Greenpeace: Nuclear power is not the solution to PH’s energy woes
We are writing to respond to Solita Monsod’s two recent columns on nuclear power and the Bataan Nuclear Power Plant (BNPP). We believe these columns glossed over several important facts that the nuclear industry also wants to hide from the public eye.
First, nuclear power is not cheap. Costs for radioactive nuclear waste management and storage, decommissioning, and insurance, need to be factored in. Monsod compares nuclear prices to coal and oil, but recent reports by the International Energy Agency and the International Renewable Energy Agency have already confirmed that renewable energy (RE), primarily from solar and wind, is now the cheapest source of electricity by far. Rehabilitating the BNPP won’t be cheap either. Monsod makes a price comparison with new nuclear plants (which are prohibitively expensive) but neglects to make a comparison with RE, whose capital costs are a lot less than that of upgrading the BNPP.
There are also hidden costs, such as the costs to health and livelihoods of communities living in the vicinity of these plants, as well as the costs all Filipinos will pay to maintain a regulatory agency. But the biggest hidden cost is the price of a nuclear accident. This cost runs in the trillions of pesos and will affect generations of Filipinos. Neither the nuclear industry nor the government has mentioned anything about how these costs will be paid for should this happen.
Second, nuclear power will not solve our power woes or give us energy security. We still need to import radioactive fuel, so we will be hostage to the price volatility of this commodity. Nuclear proponents also never mention that fuel production is almost a monopoly, dominated by only four companies. This arrangement will lock us into dependence on foreign fuel and companies, where any shortage or increase in demand globally would mean Filipinos will be faced with rising energy costs that the government can’t control.
Third, the BNPP has not been confirmed by any independent study to be safe for operation, and “small modular nuclear reactors” for power generation don’t exist. All the studies so far conducted that have called the BNPP “safe” were undertaken by bodies connected with the industry, and therefore would not be subjective in their assessment. On the other hand, a safety inquiry conducted by the Union of Concerned Scientists found more than 4,000 technical defects in the plant. Meanwhile, small modular reactors being promoted by nuclear companies or agencies of Russia and the US are still currently being studied. Should the Philippines take this route, we will be among the first guinea pigs of this human experiment.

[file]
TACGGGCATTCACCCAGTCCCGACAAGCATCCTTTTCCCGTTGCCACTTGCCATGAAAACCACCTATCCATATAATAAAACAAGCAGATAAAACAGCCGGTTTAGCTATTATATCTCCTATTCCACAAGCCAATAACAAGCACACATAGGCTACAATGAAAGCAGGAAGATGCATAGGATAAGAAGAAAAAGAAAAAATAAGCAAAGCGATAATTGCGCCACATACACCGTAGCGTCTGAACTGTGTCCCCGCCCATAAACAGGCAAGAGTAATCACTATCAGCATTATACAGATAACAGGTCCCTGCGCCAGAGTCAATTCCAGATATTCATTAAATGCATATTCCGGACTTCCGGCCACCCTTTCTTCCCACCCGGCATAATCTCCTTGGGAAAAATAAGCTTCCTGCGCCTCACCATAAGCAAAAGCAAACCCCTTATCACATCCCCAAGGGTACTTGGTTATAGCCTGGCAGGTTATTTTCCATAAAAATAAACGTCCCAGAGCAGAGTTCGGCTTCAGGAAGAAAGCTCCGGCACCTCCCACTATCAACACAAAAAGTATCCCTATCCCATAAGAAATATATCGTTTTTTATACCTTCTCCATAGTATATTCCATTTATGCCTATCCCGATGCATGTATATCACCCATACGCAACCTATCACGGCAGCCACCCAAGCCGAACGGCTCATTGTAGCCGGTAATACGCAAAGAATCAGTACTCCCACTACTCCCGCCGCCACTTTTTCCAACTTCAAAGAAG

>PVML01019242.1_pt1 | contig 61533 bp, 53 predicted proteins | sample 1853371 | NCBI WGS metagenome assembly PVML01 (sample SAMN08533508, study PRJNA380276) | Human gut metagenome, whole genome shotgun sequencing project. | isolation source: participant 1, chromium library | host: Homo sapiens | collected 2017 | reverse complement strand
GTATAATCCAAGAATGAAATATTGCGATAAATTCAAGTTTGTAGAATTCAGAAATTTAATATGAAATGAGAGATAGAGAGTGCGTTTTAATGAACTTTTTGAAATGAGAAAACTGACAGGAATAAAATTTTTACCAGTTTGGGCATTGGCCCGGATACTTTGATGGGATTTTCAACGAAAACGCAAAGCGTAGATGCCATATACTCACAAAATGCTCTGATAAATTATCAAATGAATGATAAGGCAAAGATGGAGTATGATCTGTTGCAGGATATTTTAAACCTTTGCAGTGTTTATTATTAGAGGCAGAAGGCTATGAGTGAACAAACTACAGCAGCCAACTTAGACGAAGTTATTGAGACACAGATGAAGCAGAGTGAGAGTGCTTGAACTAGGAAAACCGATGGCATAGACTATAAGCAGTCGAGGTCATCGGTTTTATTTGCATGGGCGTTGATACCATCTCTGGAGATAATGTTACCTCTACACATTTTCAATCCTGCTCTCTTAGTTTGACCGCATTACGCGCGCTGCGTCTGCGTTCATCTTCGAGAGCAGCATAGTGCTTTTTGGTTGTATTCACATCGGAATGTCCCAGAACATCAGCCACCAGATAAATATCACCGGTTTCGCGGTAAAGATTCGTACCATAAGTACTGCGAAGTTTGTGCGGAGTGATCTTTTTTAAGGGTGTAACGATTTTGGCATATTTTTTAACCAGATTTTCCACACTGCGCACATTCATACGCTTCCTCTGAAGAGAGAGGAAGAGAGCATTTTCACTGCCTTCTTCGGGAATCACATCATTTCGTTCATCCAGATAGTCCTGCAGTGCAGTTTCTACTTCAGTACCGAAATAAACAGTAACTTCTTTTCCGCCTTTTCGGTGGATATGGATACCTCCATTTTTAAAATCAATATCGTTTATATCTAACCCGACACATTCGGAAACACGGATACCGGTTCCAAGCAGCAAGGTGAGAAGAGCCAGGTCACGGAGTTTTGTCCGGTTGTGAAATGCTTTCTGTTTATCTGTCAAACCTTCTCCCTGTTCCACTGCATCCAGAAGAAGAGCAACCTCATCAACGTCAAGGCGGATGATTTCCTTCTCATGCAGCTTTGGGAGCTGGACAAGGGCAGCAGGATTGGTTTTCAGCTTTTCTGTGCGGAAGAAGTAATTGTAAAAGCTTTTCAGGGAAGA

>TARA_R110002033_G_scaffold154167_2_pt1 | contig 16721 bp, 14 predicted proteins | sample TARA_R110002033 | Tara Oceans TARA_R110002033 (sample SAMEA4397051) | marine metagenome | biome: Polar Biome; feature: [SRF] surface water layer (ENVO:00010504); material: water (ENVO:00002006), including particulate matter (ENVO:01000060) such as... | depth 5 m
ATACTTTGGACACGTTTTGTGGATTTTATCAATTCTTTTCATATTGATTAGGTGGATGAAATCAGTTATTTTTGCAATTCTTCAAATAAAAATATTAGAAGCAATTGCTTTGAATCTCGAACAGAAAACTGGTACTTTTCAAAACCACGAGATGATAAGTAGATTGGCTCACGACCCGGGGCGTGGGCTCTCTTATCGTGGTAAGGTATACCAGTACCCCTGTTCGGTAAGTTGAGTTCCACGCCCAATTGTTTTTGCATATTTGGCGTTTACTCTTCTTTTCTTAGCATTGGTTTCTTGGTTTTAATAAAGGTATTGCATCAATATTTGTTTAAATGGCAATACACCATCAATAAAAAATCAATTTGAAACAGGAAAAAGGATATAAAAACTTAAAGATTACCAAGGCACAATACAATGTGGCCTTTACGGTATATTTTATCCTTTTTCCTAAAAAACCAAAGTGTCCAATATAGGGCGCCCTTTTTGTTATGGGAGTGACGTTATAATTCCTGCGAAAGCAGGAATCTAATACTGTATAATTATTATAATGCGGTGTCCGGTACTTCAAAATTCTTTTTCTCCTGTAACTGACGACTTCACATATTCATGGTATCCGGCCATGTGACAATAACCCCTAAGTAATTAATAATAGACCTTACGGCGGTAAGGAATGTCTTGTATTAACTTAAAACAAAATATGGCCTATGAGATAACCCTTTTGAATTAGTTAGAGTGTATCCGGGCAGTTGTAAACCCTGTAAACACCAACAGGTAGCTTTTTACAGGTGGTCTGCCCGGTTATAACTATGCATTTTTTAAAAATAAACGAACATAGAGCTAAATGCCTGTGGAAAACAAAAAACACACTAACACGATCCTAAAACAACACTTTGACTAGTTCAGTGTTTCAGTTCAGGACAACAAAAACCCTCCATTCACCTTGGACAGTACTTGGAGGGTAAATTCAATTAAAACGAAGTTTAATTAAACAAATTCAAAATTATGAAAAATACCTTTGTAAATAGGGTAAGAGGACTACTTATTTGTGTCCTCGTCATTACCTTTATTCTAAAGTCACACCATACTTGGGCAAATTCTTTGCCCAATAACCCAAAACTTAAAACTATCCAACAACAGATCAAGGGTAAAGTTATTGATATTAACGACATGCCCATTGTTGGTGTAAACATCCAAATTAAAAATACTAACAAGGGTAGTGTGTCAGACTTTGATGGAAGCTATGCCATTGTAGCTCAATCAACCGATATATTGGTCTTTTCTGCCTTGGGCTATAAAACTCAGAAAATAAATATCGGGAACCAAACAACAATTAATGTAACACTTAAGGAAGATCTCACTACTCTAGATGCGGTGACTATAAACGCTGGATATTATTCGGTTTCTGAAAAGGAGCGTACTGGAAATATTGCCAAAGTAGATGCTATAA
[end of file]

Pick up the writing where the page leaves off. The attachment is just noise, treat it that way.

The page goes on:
Fourth, we’ve never heard anything about permanent storage for radioactive spent fuel from nuclear promoters. The cost for constructing and maintaining this facility will likely be in the trillions of pesos, to be paid for by all Filipinos, not just nuclear power customers. But will the government find a safe place for this deadly waste in the archipelagic and volcanic Philippines? And will there be a local government unit that would willingly accept it? The problem of dealing with nuclear waste is the toxic burden we will leave today’s youth and their children, for them to additionally deal with, alongside climate impacts.
The debt we incurred because of BNPP was gargantuan. It was unfortunate that we paid for what was, in reality, the price of bad energy planning railroaded by a government that was blinded by the false glitter of nuclear power—and the kickbacks an expensive power project would bring. Will we let history repeat itself?
Monsod’s hinayang is for the past—sayang the money we paid for it, she says. It’s true we can’t get it back. But we can prevent Flipinos from bearing the same oppressive burden again. We have the opportunity to harness the cheapest power sources in the world—RE in the form of solar and wind—and redesign our energy system into flexible decentralized grids that are infinitely more efficient than the outdated centralized models reliant on inflexible baseload plants, such as nuclear. This kind of energy planning is smart, and game-changing, and is the real solution to the climate crisis. Mas malaking hinayang if we don’t take this opportunity to transform our energy system now, and create a better energy future for ourselves.
Energy Transition Campaigner
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